Friday, February 12, 2010



By: Greg Kuper

Hunting turkeys in the spring has different challenges than in the fall. It’s not better or worse, just different. The turkey hunting season in Wisconsin is April 10-May 23 this year. The following suggestions are geared for spring hunting, but a lot of the same tactics can be used in the fall, as well:

  1. Setting up decoys is important to do right. If you do it wrong, a tom might stop at a distance to wait for the hen to come to him. Place yourself right in-between the turkey you’re calling and a fake hen decoy. To do that, stake it about 20 yards past where you are calling from. That way, if he stops to wait for the hen to come to him, you will be very close, and be able to get off a good, clean shot.

  2. Decoys work the best in open areas such as food pots, open fields or clearings, logging roads or under electric wire clearings. That way, the turkeys can see them clearly from a distance. If the turkeys aren’t responding to your calls, just set up the decoys and wait. It is important to set up three decoys, two hens and a jake. The best to use are Carry Lite, they are foam and easy to carry. These decoys will spin around in the wind and catch a turkey’s eye. The reason you want two hens and a jake is because an older tom will see this and think the jake is moving in on his territory (the hens) and run in to attack him.

  3. Putting a gobbler to bed is an old but effective trick. It is almost a guarantee to get a turkey. To do this, you go into the woods at dusk and listen for turkeys gobbling. Even if they don’t gobble or make any other noise, you may be able to hear their heavy wings flap. Now that you know where they are roosting, you know exactly where to go the next morning. To make it work, you absolutely have to be in position before it gets light and set up around a 100 yards away or so (Make it a good spot-good cover). Then, you wait for a tom to roar and then give him your best call. BUT remember one important thing…you very well may set up in the wrong spot. In other words, where you are may not be where the tom will go once he is down on the ground. There are no guarantees, but this is a pretty good odds trick. At the very least, it won’t hurt anything to try.

  4. Hunting times are hard to gauge. Mid-mornings are the hot times to hunt for turkey. The biggest reason is because other hunters will usually go in after nine, or they have to go to work. Great! Better for you when there are less guys out there. The best reason is because spooked turkeys from bad calling hunters have settled down and you can move in. Also, different weather conditions can affect when and if turkeys are active and so can a million other different factors. Usually, the woods are quiet for about two hours after daybreak. This is because the turkeys are busy breeding, or trying to breed. Oh, they will strut around, but they won’t gobble much if at all. Then, the hens will go to lay their eggs. This isn’t exact, but it is usually around 9ish. In the spring, toms want to be around hens at all times, so when the hens are gone, toms are looking for new hens to court and their search begins almost immediately. The younger guys gobble their heads off in the attempt to attract a new hen, but the older guys will strut and drum very intensely. Use this to your advantage. This need for a hen’s company makes them easy to call in.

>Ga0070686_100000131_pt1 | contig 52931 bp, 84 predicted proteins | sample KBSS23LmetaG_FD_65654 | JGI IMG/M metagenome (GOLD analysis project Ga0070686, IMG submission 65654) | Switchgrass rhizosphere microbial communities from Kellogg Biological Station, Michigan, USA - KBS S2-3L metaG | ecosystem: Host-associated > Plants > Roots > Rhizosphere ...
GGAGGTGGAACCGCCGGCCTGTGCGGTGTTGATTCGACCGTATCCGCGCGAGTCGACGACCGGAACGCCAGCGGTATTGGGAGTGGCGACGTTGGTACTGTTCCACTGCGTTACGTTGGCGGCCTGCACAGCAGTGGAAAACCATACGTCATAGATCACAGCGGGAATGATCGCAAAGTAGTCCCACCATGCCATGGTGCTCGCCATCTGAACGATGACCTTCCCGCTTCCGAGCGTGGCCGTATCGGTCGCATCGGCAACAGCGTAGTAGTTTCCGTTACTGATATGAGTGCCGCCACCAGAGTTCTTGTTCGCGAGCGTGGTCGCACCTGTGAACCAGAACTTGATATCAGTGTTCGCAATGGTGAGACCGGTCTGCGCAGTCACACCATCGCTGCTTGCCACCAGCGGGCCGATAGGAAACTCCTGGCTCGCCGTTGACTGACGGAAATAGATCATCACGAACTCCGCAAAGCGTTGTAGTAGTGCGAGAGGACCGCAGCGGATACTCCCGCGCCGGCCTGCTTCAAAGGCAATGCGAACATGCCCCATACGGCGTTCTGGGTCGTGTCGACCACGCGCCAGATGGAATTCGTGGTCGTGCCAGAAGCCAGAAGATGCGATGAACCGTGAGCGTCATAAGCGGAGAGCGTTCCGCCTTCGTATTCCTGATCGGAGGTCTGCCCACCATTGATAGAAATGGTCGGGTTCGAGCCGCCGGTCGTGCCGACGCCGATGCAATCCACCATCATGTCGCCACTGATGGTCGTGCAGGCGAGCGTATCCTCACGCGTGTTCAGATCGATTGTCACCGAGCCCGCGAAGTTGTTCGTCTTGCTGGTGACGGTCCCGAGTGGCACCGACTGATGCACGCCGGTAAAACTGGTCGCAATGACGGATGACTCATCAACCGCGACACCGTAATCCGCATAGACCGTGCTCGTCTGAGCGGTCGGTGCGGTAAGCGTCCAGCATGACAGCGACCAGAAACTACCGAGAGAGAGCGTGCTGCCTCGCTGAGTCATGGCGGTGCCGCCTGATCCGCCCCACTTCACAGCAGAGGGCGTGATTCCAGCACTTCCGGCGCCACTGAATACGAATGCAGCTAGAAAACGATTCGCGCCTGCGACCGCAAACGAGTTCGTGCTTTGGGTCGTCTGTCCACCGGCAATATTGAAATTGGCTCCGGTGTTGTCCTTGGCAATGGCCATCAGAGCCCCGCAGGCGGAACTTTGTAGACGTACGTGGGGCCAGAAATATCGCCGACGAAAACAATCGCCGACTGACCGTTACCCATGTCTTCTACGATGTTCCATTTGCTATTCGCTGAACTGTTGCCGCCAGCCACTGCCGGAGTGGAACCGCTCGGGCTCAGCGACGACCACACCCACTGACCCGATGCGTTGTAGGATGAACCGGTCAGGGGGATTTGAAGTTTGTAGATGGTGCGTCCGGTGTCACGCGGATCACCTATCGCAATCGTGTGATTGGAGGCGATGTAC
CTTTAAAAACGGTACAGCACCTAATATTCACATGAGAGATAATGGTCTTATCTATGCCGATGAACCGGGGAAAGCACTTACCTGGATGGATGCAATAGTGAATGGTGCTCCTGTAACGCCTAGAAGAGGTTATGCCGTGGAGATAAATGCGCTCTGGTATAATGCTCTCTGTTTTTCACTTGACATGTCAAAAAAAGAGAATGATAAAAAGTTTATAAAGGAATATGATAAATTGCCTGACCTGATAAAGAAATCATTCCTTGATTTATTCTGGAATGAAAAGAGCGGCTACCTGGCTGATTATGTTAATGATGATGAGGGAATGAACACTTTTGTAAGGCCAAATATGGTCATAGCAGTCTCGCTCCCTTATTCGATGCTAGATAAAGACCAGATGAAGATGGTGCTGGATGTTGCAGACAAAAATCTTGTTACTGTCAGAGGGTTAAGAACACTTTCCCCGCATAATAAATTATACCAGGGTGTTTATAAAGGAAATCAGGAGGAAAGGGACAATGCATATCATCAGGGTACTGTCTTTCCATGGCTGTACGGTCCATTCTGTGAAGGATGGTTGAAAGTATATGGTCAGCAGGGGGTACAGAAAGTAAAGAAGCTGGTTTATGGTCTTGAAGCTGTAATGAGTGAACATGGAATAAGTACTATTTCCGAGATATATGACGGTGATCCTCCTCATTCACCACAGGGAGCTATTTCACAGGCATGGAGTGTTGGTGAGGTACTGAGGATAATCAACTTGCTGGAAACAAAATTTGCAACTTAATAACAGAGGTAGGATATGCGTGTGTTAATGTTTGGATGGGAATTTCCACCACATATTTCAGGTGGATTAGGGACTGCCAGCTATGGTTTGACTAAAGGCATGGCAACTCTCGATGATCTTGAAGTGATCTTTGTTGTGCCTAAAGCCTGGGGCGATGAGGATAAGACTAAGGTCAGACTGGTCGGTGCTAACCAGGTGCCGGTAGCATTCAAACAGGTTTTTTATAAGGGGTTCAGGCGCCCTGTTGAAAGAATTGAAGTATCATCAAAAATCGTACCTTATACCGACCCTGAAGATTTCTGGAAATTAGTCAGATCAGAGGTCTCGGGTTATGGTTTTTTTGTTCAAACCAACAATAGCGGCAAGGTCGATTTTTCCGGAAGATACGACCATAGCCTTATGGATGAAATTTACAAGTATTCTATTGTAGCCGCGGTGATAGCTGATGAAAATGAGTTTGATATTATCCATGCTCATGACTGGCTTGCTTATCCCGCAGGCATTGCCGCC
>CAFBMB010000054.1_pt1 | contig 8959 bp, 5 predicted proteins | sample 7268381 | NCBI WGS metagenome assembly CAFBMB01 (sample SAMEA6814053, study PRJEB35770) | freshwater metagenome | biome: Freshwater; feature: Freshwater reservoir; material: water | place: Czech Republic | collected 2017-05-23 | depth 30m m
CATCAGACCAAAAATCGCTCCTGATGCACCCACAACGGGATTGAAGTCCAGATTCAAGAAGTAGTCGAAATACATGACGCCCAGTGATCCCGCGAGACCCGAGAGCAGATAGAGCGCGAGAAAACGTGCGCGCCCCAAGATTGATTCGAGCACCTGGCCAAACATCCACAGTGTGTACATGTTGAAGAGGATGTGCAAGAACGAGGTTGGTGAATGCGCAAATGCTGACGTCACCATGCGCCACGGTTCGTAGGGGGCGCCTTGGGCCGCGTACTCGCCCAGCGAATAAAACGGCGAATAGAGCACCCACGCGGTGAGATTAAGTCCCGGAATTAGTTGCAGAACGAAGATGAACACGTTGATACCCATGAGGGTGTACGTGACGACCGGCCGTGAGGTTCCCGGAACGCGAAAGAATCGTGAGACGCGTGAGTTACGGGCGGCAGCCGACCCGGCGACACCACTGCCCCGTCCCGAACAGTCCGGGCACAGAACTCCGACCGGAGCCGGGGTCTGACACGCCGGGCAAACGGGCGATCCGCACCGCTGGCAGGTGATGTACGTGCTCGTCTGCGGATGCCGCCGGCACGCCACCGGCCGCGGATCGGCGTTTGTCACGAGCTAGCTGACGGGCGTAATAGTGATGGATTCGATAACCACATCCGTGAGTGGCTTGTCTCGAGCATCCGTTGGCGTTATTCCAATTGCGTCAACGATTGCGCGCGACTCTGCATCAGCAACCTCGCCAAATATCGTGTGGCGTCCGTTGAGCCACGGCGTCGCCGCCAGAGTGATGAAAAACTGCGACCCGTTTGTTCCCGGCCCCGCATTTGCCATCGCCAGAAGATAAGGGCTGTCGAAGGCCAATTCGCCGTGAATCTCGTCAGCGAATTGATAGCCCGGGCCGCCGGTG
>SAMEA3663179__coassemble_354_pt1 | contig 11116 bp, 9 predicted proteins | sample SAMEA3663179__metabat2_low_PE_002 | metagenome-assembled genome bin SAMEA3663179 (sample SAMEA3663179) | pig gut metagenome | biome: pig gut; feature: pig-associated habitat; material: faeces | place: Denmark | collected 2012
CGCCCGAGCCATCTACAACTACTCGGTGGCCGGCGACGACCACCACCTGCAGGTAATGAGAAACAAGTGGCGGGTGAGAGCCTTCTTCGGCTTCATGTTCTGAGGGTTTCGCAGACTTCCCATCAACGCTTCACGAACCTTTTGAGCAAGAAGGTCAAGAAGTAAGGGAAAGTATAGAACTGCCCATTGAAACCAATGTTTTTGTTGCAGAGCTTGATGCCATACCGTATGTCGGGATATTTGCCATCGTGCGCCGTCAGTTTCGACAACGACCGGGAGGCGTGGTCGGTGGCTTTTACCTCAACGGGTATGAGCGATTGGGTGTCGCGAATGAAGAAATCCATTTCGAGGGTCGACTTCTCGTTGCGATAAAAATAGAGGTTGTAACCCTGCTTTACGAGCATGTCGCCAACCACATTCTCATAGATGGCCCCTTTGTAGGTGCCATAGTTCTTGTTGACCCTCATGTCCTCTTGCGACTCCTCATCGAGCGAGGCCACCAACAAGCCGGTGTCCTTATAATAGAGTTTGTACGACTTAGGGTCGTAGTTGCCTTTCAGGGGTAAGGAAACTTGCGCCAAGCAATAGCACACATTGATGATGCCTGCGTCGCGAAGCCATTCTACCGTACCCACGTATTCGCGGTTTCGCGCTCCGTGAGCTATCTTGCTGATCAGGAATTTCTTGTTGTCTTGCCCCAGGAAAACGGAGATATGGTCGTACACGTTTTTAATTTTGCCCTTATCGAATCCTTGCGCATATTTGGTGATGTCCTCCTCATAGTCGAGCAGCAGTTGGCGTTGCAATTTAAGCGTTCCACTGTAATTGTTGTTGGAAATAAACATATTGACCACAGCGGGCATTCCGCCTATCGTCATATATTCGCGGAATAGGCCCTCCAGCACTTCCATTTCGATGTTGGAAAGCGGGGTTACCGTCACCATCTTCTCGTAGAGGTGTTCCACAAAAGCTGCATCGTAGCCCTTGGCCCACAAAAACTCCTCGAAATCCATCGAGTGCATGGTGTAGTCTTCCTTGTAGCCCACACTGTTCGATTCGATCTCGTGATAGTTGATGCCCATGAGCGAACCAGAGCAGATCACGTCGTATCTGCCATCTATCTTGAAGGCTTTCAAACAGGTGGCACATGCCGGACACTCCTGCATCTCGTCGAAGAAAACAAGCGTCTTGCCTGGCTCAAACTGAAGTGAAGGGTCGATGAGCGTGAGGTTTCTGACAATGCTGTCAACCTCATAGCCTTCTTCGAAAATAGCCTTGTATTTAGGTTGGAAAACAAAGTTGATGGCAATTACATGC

This is a good time (9 a.m.) to walk on some foot trails, logging roads, clearings, etc. and make a few calls. Once the woods calm down, turkeys get back into their normal routine. In the spring, turkeys are all wound up and you may be able to solicit a shock call at the very least. If a turkey answers a crow call, that is a good time to set up and let out some soft hen calls. It is a good idea to tone down the calls late in the season. Less frequent, softer cutts and yelps are more effective.

    There is some great action in the afternoon. The peak is from about 2 to 4 p.m., but from noon to dusk (roosting time), toms have been all but deserted by hens and will very likely gobble at your hen cuts and locator calls. BUT, don’t expect turkeys to gobble as much in the afternoon as they do in the morning. You may get one gobble, two at most, so you have to make your call and listen for even the faintest return call. Be ready, they will move towards your call quickly and quietly during this time of day. After you get an idea of where they are, move in and listen for other sounds, like a turkey walking in the leaves. Late in the day, right before dusk, a tom may run over to check out a hen call before he flies up to roost. Get ‘em.

    Good hunting.


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